Why not call it a blizzard

One winter's day

We had what we thought were the mother of all winters. This was last January when snow accumulations began to pile up until the snow itself had reached a record of at least 5 feet in depth. Then it took a while to melt off. And further, it took a long time, months, before it got warm enough for people to get out in their gardens. I’d guess you would say, since spring started so late that it was a good thing that fall itself started even later. Whereby, we didn’t have any real snow to speak of throughout November. Come December, and the temps started changing drastically a week or so in.

We had a bit of snow icing the ground a week back with temps suddenly dropping into the teens, to about 0°. Then we get the mother of all snowstorms. To put it bluntly, in one night, and depending on the location, we get upwards of 4 feet of snow. Reminds me of the winter of 68/69 with heavy snows and extremely cold weather following. Yeah, looks like there could be a 40 year repeat. Where the local weathermen are saying that temps could drop below 0° in the next week. Just in time for Yule.

Had to love ol’ Lou Dobbs today. He was taking note of Las Vegas, Nevada having more than an inch of snow on the ground at the same time as the rest of the Northwest was getting hammered with a stinker of a severe weather pattern. Mr. Dobbs was taking the time to declare a political point of view about global warming and I can certainly appreciate the fact that he doesn’t agree with the theory, not when one is shoveling and trying to clear out the consequences of a severe weather pattern. But, if you are dependent on meteorologists who are going to say exactly the positions that the boss wants to hear, then you aren’t going to much address general climate patterns that affect the world globally and how those climate patterns can do some particularly strange things. That is, according to the global warming theory. I already discussed extremely heavy snows in January of 2008 and a spring in Kootenai County that was slow to arrive. Now, toward the ending of the year, we have a record accumulation of snows that more typically happen in the midwest. Yes, over time, North Idaho can get accumulations of snow. But rarely have I seen an Idaho blizzard that dumps more than a foot of snow in a span of hours. Between the afternoon of the 17th and the 18th afternoon, about 24 hours, we got at least 4 feet of snow in the Dalton Gardens area.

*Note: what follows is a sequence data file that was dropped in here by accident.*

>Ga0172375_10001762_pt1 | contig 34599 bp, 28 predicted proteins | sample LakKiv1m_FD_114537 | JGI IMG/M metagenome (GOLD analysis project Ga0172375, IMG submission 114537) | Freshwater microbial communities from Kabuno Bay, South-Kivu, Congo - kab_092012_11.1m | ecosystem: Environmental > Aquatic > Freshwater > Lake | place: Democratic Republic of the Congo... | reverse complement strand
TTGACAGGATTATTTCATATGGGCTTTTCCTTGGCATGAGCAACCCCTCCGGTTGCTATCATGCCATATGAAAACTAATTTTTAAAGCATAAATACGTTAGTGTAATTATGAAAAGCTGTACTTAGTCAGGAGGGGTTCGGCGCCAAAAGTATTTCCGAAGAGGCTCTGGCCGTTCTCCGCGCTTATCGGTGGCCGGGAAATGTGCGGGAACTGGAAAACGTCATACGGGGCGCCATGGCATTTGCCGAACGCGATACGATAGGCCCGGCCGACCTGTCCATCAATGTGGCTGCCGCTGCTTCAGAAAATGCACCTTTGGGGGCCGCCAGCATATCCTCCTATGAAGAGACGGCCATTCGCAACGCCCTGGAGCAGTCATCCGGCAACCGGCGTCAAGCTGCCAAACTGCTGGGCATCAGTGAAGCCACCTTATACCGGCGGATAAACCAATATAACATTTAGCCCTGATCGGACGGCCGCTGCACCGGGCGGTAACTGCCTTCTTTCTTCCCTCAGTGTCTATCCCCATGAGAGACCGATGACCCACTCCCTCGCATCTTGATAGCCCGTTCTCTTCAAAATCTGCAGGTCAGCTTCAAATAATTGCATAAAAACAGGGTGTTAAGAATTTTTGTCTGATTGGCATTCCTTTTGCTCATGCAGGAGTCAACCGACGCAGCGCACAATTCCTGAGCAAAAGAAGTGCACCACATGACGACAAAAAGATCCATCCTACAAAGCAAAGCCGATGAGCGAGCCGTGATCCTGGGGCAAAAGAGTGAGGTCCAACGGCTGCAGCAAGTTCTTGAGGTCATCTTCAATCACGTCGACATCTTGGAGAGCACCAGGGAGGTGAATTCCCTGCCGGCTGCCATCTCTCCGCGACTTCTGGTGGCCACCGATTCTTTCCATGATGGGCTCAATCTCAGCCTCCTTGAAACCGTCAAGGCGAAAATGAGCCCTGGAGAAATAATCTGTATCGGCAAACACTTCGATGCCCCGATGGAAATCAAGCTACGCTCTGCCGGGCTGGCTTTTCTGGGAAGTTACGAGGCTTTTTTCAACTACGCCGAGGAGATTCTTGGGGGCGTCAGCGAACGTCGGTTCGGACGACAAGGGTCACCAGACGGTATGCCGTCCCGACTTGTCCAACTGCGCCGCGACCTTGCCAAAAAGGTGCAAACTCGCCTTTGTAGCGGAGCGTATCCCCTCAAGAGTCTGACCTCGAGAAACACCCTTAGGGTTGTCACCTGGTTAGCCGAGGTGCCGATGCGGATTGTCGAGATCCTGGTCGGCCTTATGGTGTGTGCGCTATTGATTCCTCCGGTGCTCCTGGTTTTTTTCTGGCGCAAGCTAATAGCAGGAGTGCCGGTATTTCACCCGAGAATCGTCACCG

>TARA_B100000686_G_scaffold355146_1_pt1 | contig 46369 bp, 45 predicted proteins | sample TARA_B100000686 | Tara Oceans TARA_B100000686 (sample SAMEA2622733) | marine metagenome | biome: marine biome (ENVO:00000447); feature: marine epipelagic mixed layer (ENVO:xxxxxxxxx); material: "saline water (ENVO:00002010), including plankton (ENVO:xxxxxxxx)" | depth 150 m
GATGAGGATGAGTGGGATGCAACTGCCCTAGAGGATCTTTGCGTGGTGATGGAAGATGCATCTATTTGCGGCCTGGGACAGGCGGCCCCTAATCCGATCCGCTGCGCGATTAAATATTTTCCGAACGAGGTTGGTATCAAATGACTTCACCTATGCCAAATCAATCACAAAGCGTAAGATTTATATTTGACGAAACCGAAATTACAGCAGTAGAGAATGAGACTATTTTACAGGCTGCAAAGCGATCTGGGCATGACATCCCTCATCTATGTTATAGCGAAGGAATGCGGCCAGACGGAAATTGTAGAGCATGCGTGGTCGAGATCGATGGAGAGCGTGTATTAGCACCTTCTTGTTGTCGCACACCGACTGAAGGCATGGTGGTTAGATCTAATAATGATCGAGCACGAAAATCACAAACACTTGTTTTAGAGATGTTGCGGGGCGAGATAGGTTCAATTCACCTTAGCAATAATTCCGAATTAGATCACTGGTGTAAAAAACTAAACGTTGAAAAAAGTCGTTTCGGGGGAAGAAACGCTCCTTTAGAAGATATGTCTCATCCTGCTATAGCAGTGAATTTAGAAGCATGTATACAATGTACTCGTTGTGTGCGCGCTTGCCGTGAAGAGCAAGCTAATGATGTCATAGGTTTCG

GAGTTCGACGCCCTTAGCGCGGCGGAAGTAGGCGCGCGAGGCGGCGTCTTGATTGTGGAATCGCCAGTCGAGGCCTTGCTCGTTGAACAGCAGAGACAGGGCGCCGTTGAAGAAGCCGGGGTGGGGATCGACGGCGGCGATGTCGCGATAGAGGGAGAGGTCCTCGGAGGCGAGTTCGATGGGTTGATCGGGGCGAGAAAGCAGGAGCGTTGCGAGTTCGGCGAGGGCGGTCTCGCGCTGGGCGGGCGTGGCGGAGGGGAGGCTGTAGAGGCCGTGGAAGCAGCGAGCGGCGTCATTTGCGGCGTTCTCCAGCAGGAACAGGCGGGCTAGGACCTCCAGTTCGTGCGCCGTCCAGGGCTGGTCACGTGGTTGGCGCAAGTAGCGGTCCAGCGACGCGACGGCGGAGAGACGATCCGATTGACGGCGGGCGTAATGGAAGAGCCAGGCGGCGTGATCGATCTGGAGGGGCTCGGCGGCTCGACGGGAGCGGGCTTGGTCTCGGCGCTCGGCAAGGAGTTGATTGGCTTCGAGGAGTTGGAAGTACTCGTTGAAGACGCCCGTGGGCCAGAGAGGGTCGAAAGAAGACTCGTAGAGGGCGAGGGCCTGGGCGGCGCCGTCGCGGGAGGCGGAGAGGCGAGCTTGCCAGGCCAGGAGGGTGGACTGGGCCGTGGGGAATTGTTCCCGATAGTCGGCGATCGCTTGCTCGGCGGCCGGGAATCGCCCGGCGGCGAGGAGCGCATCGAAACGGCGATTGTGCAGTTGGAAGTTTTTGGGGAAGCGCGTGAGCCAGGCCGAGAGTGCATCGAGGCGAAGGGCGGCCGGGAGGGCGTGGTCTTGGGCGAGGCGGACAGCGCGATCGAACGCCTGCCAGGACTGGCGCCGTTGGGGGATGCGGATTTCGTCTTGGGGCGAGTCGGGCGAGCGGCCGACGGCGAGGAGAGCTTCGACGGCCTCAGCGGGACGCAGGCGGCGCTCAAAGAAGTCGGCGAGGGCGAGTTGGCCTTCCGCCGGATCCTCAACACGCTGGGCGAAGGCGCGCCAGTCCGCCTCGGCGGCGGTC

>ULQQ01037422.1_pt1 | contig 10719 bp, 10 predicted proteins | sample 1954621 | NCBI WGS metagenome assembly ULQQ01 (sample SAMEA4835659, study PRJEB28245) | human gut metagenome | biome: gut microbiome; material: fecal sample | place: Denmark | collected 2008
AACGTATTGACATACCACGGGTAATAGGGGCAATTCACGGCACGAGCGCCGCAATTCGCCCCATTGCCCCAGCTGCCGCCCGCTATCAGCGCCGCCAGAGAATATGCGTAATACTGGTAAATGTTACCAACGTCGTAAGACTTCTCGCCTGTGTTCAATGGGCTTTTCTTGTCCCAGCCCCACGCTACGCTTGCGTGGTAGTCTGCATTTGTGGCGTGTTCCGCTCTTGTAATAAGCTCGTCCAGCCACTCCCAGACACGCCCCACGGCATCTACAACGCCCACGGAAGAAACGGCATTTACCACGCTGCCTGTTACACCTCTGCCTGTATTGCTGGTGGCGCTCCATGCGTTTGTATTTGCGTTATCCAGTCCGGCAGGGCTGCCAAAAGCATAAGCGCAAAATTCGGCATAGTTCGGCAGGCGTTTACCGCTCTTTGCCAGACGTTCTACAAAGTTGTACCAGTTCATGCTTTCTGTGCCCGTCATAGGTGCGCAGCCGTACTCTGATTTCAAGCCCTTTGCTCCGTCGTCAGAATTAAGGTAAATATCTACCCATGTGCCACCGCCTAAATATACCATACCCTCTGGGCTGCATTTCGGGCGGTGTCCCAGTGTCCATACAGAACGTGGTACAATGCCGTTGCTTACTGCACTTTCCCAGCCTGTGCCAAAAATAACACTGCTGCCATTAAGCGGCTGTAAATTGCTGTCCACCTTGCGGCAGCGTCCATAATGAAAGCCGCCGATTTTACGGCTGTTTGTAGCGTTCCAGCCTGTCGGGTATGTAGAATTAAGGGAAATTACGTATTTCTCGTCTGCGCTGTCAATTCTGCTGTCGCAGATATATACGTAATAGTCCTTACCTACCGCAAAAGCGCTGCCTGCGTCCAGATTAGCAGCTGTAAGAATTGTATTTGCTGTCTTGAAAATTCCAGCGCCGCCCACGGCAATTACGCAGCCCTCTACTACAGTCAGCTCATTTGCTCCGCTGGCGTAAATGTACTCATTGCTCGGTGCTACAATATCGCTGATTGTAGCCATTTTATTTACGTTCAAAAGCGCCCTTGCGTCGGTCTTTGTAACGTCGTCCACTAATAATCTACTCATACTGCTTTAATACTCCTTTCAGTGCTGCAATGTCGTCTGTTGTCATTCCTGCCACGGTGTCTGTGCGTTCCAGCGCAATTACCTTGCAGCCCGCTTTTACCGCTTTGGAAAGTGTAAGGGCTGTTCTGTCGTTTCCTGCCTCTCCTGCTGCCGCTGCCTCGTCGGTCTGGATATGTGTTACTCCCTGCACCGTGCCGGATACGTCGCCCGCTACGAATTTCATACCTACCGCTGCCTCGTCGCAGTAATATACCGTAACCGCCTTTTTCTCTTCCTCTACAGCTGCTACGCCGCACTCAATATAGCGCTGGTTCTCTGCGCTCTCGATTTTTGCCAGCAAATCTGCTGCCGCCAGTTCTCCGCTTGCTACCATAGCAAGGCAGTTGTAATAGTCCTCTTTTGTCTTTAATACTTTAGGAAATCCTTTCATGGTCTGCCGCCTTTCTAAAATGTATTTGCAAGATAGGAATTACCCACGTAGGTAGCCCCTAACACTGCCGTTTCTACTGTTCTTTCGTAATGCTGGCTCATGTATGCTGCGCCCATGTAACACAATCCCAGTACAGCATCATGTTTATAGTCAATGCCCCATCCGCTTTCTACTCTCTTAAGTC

The whole idea of global warming is that you can get quirky and even extremely severe weather. Well, then I would have to suggest that Idaho for one has seen quirky weather (yes, Virginia we can get tornadoes here) and extremely severe weather, such as I just described.


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